Question and Answers about Muscle and Fat: Something for Men & Women

This blog will help answer some of the most frequently asked questions about muscle and fat. Correct answers to these questions can help you eliminate misconceptions and greatly improve your training program. 


I will spare you the science. According to Darden, creatine has been identified as the messenger substance that turns on the RNA (ribonucleic acid) processing line to produce muscle growth. The RNA within a specialized compartment of the cell acts like an assembly line and hooks together various combinations of amino acids, sometimes in combination with complex sugars and fats, to form different compounds that result in the increased size of certain muscle cells. Bottom line: first, you stimulate growth through high-intensity exercise; then, you must provide the proper nutrients. 


High-intensity exercise means the repetitive performance of a resistance movement that is carried to the point of momentary muscular fatigue. Generally, this means that one set of each exercise should be performed in a strict style for ten repetitions. At least eight repetitions should be performed and not more than twelve. If you cannot make eight, then the resistance is too heavy; and if you can perform more than twelve, the resistance is too light.


The good form requires all repetitions to be executed in a slow, smooth style. No throwing or jerking movements should be practiced. Special attention must be given to lowering the resistance (eccentric contraction). Research shows that for building muscular size and strength, lowering the resistance is much more important than raising the resistance. For example, if it takes two seconds to raise a weight, it should take four seconds to lower the same weight. All in all, it should take about one minute to complete a set of ten repetitions in good form. 


Pre-stretching is involved when a muscle is pulled into a position of increased tension before the start of the contraction. When a muscle is pre-stretched, a neurological signal is sent to the brain that results in a higher percentage of the muscle being contracted. Pre-stretching can be used effectively in strength-training sessions. Practice it properly, and you will be able to handle heavier weights and thus bring into action a greater percentage of your muscle mass during each repetition.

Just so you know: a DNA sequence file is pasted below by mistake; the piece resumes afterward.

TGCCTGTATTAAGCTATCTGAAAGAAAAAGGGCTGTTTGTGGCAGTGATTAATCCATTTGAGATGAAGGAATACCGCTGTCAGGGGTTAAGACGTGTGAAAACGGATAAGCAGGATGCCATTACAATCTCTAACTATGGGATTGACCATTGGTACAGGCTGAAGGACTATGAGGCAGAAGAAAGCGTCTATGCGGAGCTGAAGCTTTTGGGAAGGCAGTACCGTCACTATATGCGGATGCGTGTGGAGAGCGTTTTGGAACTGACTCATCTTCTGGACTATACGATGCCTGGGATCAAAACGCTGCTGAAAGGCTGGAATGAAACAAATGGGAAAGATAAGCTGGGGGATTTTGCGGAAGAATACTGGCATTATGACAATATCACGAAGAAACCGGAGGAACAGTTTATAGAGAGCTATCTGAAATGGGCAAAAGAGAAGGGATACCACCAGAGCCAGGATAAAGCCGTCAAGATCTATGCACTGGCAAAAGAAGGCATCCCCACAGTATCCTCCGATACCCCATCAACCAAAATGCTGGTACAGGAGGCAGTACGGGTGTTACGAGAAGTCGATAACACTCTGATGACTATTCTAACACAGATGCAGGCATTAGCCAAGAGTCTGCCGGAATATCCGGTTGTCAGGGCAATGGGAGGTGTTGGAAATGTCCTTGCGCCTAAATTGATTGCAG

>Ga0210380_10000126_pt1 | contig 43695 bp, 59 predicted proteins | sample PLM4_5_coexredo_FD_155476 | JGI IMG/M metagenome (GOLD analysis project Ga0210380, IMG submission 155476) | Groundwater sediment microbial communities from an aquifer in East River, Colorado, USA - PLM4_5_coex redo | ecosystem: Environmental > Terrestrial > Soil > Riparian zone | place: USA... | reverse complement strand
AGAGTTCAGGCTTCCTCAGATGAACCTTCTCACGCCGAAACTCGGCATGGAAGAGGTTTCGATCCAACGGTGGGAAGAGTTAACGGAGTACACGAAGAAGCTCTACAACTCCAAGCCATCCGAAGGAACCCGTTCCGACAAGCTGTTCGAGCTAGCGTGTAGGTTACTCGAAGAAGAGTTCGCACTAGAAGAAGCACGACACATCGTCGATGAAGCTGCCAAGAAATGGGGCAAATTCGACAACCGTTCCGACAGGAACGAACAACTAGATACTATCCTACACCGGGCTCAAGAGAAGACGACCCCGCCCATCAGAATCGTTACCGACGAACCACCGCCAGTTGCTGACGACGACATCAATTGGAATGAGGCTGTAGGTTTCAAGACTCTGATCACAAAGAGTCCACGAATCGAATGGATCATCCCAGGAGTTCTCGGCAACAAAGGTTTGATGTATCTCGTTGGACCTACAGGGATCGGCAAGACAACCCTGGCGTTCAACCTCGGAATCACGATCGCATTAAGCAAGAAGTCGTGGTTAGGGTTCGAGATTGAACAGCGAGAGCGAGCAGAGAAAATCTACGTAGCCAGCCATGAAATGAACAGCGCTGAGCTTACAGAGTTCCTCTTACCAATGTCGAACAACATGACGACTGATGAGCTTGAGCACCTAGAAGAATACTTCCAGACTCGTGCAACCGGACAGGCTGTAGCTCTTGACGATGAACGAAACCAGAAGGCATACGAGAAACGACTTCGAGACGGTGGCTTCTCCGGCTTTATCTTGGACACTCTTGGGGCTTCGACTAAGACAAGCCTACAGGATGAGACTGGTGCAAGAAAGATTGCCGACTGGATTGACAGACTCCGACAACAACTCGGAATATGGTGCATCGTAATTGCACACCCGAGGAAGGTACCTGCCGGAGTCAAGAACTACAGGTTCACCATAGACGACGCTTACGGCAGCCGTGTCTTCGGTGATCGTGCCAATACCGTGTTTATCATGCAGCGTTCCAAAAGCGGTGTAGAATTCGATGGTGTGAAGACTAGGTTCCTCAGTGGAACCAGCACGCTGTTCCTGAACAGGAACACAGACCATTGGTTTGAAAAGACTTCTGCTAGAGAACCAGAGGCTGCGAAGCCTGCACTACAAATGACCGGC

High-intensity exercise is best for several reasons. First, it is by far the safest way to train. Training injuries occur when a muscle exerts a force that exceeds the breaking strength of some part of the muscular structure. By performing ten repetitions, as opposed to heavy maximum attempts, the intensity is high and the force is low.

Second, high intensity produces faster results from less training time. Ten sets of any exercise terminated two repetitions short of a point of momentary failure will not produce results anywhere close to those that can be produced by one properly performed set carried to a point of failure. When you increase the intensity of an exercise, your amount of exercise must be reduced. A full routine for the major muscles of the body can be completed in less than thirty minutes. Training properly, it is not uncommon for the average man to double his overall body strength in less than a year.

Third, high-intensity training makes fewer demands upon your recovery ability than traditional training methods. Recovery ability is related to your system as a whole. Long, grueling workouts constantly force your recovery ability to work as hard as possible merely to replace a large amount of energy expended. As a result, very little is left as a reserve for growth, and strength increases. 

High-intensity training and a large amount of training are mutually exclusive programs. You can have one or the other but never both. Therefore, for stimulating muscular growth, practice your exercise in a high-intensity fashion, but keep it brief and frequent.


There are individual tendencies to develop a high density of fat storage cells in different body areas. This is an inherited characteristic that cannot be altered. Some people naturally accumulate noticeable fat on their legs and hips, others on their back and neck; but generally speaking, most people (especially men after the age of thirty), tend to store fat around the waist. 


To reduce your percentage of body fat, you have to force your body to burn its fat as a source of energy. To do this, you must keep your caloric intake below your maintenance level. Consuming one thousand fewer calories a day than your maintenance level will require your body to burn several pounds of fat a week as a source of energy. Doing lots of sit-ups and leg raises will not reduce your percentage of body fat.


According to Wikipedia, spot reduction refers to the claim that fat in a certain area of the body can be targeted for reduction through tech use or exercise of specific muscles in that desired area. Now, does spot reduction work? The answer is NO! It is impossible to spot reduce. On a reducing diet, fat is mobilized out of the multiple fat cells all over your body, then carried by the bloodstream to the individual active cells in your body, and burned for energy. Thus, fat stores are withdrawn from your total body fat and not from one isolated location. Individual exercises will develop your muscles but they will do little or nothing to reduce the percentage of your body fat.


No! Not only do they not result in permanent fat loss, but many of these gadgets are dangerous. Let us examine some of the most popular ones:

  1. Motorized exercycles: An exercycle is a motorized bicycle that moves your legs and torso for you. Since the machine is pulling your legs up and down, it is doing the work, not you.
  2. Electrical shock: This machine supposedly makes the muscles contract involuntarily through small electric charges. The muscle movements are too small to consume enough energy to cause a noticeable reduction in fat. Doctors believe certain of these machines can be dangerous to the heart and other organs which respond to electric stimuli.
  3. Vibrating belts: A mechanical vibrating belt may relax you and make you feel better, but it certainly will not remove fat. Fat cannot be shaken, tickled beaten, or stroked from your body.